If ever a musician deserved attention for more than his hit records, it was Charlie Rich. To several generations of casual listeners, Charlie was nothing more than the ‘Silver Fox’: the guy who sang Behind Closed Doors and The Most Beautiful Girl. The tunnel vision of pop culture has done a profound disservice to Charlie Rich. He was much, much more than those records.
Even listeners who remember his earlier work like Mohair Sam and Lonely Weekends rarely see the full picture. Charlie Rich was a true original in a field that pays lip service to originality but doesn't know what to do with it. An irrepressible eclectic in a field that is enslaved to musical categories. A singer/songwriter/musician in a field that prefers you to be just one thing so everyone else can earn a living.
Worse yet, Charlie Rich was a profoundly shy man with virtually no desire for stardom. He was thrust into a spotlight he feared and distrusted. A quiet, intense man pushed nearly beyond the limits of his endurance to severe substance abuse. A performer so talented and good looking that nobody could stand to leave him alone. A press agent's dream and a promoter's nightmare. Charlie was a gentle giant who would rather spend quiet time with his family and play anonymous gigs in smoky clubs than endure the scrutiny and demands of a hit record and a concert tour.
Charlie Rich began a career that spanned more than three decades at the legendary Sun label in Memphis, recording for Sam Phillips. Without question, Rich's earliest work is his most interesting. It is also the rawest, least disciplined and most revealing. Rich was never more prolific as a songwriter than during his formative years at Sun. There is nothing in his later career that wasn't foreshadowed in some manner at Sun. Unfortunately, however, there is much in these earliest recordings that was lost or remained undeveloped in Rich's later work.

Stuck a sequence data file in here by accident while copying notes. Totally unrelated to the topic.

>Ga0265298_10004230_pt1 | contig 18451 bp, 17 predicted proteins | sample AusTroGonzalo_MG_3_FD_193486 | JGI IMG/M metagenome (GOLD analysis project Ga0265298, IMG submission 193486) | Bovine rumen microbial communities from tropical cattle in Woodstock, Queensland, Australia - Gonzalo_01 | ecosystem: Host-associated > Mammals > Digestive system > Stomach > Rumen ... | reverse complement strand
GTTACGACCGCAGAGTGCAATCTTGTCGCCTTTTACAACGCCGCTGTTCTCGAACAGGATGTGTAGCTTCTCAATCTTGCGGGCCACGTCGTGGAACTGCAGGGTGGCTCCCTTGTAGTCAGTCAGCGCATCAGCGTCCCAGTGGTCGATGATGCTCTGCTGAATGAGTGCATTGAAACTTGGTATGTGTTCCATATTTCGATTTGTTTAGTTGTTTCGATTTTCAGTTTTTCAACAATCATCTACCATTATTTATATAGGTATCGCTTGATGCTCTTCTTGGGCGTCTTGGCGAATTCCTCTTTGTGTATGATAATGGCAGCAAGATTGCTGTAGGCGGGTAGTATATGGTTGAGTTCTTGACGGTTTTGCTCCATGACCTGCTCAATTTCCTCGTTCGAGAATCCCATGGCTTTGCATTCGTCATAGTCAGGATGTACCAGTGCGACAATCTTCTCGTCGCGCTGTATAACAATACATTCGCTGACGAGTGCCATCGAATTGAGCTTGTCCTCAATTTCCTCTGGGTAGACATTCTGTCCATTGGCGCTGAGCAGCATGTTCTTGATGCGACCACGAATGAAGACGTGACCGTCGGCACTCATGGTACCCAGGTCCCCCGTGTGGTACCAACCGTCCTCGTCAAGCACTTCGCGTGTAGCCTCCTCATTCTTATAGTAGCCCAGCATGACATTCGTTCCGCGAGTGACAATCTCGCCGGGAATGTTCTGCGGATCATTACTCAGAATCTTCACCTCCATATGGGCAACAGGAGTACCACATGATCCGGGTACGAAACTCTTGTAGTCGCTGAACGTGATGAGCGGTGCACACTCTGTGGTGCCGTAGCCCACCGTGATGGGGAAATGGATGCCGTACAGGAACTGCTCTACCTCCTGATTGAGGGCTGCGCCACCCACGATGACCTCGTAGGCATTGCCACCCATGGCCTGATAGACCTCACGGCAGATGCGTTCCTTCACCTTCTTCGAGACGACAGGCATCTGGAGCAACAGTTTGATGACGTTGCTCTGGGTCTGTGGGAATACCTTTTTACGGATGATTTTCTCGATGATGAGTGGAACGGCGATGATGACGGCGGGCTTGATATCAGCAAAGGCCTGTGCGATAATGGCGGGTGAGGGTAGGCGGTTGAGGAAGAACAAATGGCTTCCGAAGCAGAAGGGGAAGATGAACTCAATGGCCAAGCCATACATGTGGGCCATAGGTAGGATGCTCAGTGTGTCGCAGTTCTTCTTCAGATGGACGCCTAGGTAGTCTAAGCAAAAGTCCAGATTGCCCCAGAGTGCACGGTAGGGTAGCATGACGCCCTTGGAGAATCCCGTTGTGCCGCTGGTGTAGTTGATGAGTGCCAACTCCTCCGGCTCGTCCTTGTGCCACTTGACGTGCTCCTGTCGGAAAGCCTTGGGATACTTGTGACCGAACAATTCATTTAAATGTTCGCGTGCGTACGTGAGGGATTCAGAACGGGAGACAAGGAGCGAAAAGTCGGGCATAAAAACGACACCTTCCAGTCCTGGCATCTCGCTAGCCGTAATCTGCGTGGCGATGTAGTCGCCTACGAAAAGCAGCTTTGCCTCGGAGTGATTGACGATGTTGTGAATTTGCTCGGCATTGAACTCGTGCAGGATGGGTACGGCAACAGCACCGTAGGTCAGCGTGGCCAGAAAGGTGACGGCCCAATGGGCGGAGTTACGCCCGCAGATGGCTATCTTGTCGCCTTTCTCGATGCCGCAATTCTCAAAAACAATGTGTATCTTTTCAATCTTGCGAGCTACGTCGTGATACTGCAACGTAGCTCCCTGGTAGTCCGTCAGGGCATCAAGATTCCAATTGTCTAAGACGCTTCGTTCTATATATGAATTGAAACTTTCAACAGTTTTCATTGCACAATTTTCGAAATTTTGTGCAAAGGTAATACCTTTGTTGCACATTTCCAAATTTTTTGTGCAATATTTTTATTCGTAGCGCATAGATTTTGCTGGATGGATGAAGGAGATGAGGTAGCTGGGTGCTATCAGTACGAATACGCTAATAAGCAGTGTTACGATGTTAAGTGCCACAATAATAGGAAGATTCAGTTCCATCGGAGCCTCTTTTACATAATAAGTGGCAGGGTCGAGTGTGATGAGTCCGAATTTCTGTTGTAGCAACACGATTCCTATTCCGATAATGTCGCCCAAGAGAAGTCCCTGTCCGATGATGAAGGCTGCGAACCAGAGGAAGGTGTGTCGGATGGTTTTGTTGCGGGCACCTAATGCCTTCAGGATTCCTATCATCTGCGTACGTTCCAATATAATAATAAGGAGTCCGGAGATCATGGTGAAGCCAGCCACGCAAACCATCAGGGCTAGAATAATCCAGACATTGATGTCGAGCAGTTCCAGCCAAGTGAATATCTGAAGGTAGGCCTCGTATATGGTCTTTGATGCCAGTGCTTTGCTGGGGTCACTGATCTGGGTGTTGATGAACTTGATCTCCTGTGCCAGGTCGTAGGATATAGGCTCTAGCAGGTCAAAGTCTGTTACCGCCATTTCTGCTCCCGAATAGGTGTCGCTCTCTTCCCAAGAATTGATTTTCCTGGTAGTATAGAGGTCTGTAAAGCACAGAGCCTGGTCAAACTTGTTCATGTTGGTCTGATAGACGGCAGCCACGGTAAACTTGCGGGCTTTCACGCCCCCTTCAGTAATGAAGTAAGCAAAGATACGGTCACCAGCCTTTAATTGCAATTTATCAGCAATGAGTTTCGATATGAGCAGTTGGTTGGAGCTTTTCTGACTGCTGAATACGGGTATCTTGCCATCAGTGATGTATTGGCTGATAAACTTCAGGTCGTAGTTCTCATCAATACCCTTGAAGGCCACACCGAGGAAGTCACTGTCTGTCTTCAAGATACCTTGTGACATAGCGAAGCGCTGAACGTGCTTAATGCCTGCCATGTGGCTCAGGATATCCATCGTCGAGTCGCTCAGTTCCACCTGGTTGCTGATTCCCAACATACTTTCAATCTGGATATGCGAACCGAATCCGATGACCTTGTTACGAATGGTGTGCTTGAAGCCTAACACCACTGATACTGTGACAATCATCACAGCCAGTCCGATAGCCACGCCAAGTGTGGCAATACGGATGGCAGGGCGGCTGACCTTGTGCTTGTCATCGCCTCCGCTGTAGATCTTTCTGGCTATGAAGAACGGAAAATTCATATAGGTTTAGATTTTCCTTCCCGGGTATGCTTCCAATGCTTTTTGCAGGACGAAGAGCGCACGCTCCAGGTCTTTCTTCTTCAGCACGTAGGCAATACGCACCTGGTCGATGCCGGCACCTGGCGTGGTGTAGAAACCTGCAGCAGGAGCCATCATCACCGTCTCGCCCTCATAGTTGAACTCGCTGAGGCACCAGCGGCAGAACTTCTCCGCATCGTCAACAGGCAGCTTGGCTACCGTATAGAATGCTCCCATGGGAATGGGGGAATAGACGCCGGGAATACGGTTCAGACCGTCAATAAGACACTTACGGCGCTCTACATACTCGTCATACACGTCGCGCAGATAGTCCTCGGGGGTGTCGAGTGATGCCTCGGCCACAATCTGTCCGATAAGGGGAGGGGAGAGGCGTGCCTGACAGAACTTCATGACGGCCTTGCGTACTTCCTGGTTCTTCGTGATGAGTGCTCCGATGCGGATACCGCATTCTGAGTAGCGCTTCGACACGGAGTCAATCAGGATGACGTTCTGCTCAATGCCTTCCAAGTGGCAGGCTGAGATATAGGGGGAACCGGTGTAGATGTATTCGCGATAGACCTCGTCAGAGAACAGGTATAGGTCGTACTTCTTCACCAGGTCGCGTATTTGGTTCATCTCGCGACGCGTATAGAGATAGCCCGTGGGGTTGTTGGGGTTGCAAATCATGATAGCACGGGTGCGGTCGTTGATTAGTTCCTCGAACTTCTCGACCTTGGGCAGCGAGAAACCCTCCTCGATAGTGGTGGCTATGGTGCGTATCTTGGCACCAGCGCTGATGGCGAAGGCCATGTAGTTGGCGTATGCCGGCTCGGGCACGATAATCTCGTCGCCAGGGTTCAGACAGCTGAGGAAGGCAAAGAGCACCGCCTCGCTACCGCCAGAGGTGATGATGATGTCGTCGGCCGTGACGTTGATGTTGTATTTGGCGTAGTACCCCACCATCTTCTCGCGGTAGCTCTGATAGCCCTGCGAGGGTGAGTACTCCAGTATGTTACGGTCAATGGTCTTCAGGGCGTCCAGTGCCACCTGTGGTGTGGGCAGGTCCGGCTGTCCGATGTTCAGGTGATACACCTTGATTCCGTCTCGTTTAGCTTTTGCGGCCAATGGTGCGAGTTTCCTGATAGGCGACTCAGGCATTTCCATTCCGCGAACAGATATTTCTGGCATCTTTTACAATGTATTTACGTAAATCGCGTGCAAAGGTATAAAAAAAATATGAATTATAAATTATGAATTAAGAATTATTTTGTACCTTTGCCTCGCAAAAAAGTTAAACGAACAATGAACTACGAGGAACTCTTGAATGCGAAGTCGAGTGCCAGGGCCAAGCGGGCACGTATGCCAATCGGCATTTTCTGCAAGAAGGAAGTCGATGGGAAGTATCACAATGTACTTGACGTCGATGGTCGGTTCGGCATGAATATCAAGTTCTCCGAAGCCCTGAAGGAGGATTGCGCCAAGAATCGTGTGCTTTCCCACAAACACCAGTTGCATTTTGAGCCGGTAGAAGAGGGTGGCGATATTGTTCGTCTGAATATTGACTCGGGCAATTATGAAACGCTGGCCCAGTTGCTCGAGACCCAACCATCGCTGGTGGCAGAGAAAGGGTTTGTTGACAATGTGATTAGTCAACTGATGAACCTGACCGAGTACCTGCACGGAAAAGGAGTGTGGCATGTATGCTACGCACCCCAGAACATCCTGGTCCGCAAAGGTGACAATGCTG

Never before have Charlie Rich's Sun recordings been examined in such depth. Most reissues have taken a Greatest Hits approach, focussing on Lonely Weekends and half a dozen single releases and cuts from his lone Sun LP. In fact, Charlie's catalogue is much deeper. He recorded over a hundred titles for Sun. Many were carefully produced masters; others were rough publishing demos. Almost all were compelling.
We have divided Charlie's music into three categories. The first CD presents every title originally issued on the Phillips International label as a single or on an LP. Note that these tracks are not necessarily carbon copies of the originals. In some cases, we have remixed the original master tapes into stereo, although the original 45s were reduced to mono. In some cases, we have removed the choral or string overdubs that marred the original releases. For the first time you can hear Charlie's performance as it actually sounded in the studio before the producers started painting the proverbial mustache on the Mona Lisa.